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The 20 Dirtiest Jobs in the World

Your desk job won't sound so bad after seeing these dirty jobs.

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Sewer inspector

Sewer inspectors have a tough job, to say the least, and it can certainly get messy at times. When things get clogged or tree roots start growing into sewers, sewer inspectors get called in to clean it up.

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Pig slop processor

Buffet food from Las Vegas and other places gets transformed into pig slop. Plastic, glass, and other items have to get separated from the trashed food that comes in. The leftovers get recooked into a slop. The process was featured on an episode of Dirty Jobs. You can cut down on your food waste with these composting tips.

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Bloodworm hunter

Bloodworm hunters head to mud flats where they sift through the mud to find bloodworms, which anglers like to use as bait. Hunters can make a few hundred dollars in one day if they have a good haul, but the work is tough. Hunters will work year-round to harvest the worms.

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Private drive way, street rehabilitation and slurry seal project finished with crews expertly applying the slurry seal. Re-surfaced Cul-de-sac shown with unidentifiable crew workingmikeledray/Shutterstock

Seal coater

Seal coating is just plain old messy work when you get right down to it. The seal coating can get under fingernails and stick to skin exceptionally well, making it a chore to clean off after the work is done.

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Crime scene cleaner

It’s probably not always like a scene out of Dexter, but you can imagine a crime scene cleaner has a tough job. They have to decontaminate scenes and deal with bodily fluids, not to mention any kind of odors that might arise.

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Meat processor

It’s dangerous work and a tad messy. Meat processors have to get the animal carcass ready to sell, beginning with the slaughter. It can be gruesome work.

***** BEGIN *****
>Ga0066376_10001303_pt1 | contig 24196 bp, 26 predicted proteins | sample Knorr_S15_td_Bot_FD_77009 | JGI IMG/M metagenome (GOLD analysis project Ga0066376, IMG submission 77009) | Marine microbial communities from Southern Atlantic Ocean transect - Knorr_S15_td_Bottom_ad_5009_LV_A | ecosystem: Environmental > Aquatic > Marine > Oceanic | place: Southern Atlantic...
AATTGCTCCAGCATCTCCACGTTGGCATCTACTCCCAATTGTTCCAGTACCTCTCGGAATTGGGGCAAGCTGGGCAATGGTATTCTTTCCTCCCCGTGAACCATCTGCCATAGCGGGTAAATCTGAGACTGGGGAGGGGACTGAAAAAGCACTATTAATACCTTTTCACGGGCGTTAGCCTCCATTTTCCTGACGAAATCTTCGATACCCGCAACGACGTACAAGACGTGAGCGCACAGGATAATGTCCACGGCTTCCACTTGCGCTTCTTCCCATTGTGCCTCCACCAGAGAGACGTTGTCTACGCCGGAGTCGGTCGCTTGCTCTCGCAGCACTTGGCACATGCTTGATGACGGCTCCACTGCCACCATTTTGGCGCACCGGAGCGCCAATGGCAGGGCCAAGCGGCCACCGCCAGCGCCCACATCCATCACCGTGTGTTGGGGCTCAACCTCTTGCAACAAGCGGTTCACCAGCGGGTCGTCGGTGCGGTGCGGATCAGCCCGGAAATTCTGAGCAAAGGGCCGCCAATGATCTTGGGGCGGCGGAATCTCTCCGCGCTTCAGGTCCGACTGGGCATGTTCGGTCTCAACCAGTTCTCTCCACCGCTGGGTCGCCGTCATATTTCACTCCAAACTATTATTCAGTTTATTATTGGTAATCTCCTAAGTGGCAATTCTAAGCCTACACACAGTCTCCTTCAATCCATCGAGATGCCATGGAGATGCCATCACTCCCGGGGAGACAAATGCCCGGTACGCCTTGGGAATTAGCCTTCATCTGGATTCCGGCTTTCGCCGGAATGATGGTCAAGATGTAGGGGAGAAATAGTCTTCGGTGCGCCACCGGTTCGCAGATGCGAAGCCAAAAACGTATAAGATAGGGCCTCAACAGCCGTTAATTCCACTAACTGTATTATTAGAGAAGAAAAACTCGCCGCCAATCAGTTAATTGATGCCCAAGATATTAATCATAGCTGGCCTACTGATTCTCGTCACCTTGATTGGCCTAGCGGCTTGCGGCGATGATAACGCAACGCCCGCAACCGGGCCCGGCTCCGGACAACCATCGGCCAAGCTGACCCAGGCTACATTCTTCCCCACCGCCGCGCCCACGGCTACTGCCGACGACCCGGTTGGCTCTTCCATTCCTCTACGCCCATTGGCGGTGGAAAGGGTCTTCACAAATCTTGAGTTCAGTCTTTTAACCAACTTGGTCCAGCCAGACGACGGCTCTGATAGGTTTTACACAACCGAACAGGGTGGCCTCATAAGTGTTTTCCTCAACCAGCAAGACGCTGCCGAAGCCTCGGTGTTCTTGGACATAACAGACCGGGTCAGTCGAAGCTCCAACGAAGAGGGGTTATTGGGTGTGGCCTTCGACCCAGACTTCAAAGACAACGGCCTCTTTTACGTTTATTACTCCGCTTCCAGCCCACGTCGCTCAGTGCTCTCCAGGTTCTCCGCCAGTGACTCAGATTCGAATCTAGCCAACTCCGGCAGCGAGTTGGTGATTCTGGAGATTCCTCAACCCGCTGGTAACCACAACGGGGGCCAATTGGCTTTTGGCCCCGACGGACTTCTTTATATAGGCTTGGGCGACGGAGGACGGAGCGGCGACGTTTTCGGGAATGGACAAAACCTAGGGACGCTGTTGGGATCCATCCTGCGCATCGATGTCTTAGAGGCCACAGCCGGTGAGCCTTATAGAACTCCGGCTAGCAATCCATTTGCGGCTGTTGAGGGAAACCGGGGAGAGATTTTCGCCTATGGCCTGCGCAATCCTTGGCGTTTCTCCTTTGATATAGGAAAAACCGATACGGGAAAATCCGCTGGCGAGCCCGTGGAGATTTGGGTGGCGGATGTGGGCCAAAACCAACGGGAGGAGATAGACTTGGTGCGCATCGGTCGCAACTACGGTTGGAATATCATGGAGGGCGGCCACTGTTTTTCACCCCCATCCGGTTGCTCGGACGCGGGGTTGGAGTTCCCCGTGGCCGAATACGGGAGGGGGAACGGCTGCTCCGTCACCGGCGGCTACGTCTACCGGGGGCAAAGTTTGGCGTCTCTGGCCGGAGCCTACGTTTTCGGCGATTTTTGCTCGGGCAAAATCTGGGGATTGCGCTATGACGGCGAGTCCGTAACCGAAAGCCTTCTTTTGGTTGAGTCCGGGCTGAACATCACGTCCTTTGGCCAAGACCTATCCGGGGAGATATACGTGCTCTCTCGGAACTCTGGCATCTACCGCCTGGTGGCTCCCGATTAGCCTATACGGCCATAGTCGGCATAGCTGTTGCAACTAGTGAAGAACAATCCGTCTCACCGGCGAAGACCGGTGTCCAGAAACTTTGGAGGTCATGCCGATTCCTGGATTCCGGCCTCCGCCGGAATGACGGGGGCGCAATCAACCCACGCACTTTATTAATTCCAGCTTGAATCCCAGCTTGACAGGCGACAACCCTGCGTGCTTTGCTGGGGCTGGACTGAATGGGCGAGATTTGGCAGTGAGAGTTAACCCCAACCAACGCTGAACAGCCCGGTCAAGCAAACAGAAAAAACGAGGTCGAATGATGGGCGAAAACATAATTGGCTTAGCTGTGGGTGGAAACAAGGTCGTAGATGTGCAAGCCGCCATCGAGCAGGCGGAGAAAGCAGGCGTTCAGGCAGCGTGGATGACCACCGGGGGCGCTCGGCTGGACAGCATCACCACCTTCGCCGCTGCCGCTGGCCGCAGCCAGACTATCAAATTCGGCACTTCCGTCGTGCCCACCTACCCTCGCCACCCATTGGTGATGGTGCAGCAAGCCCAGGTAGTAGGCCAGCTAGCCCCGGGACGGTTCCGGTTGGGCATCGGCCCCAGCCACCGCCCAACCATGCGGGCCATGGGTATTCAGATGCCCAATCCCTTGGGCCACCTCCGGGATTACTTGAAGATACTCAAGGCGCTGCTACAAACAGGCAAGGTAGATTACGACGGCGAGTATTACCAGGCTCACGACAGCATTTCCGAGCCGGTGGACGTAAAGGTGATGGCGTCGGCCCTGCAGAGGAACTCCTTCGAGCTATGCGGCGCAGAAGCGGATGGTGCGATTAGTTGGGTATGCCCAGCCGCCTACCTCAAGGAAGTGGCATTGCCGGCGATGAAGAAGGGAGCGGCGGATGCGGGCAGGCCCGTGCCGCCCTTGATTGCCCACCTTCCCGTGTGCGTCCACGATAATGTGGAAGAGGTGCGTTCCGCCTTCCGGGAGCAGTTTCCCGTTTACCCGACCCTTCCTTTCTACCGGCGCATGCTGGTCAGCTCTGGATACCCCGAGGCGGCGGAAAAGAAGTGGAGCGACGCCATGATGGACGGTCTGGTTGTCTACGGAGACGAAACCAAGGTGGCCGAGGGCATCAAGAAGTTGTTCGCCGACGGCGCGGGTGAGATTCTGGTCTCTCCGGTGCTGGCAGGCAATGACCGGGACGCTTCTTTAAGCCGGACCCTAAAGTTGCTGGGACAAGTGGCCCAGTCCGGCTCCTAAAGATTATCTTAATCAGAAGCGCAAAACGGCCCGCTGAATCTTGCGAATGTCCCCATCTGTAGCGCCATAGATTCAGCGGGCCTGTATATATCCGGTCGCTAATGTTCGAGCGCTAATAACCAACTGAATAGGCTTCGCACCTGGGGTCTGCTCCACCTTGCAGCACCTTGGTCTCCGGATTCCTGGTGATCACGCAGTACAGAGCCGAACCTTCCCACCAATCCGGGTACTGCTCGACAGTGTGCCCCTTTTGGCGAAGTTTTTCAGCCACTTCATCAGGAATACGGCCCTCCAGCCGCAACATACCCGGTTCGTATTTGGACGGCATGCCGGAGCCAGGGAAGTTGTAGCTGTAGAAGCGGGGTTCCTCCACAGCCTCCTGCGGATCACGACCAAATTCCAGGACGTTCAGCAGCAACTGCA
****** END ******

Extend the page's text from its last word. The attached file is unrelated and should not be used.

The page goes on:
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Biodegradable flower pot maker

Dirty Jobs did an episode where Mike Rowe visited a cow farm that made gardening pots out of cow manure. Handling manure on the farm is a darn dirty job, and some farmers even hire someone to come pick it up. See how one of the British royal family’s gardens uses manure.

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SkullCourtesy WIN Home Inspection

Animal skull processor

Companies that clean animal skulls for displays have to use a chemical process to remove the remains of the skull. It’s a stinky job with rotting remains and the chemicals. Check out the grossest things exterminators have ever found in homes.

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Animal castrator

It’s not an enviable job, but it’s one that has to get done on farms. Restraining an animal and then performing the incision is dirty work.

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Lift pump remover

When a lift pump goes down, it becomes a messy job for the technician who gets sent in to fix it. A lift pump is part of a wastewater treatment facility, and when the pump goes out, the chamber fills with waste and someone must manually filter the chamber. Check out these plumbing nightmares that will make you cringe.

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Oil rig worker

Oil is a slippery, messy material, so working on an oil rig is no picnic. Oil stains in the garage are unsightly, but here’s how to get rid of them.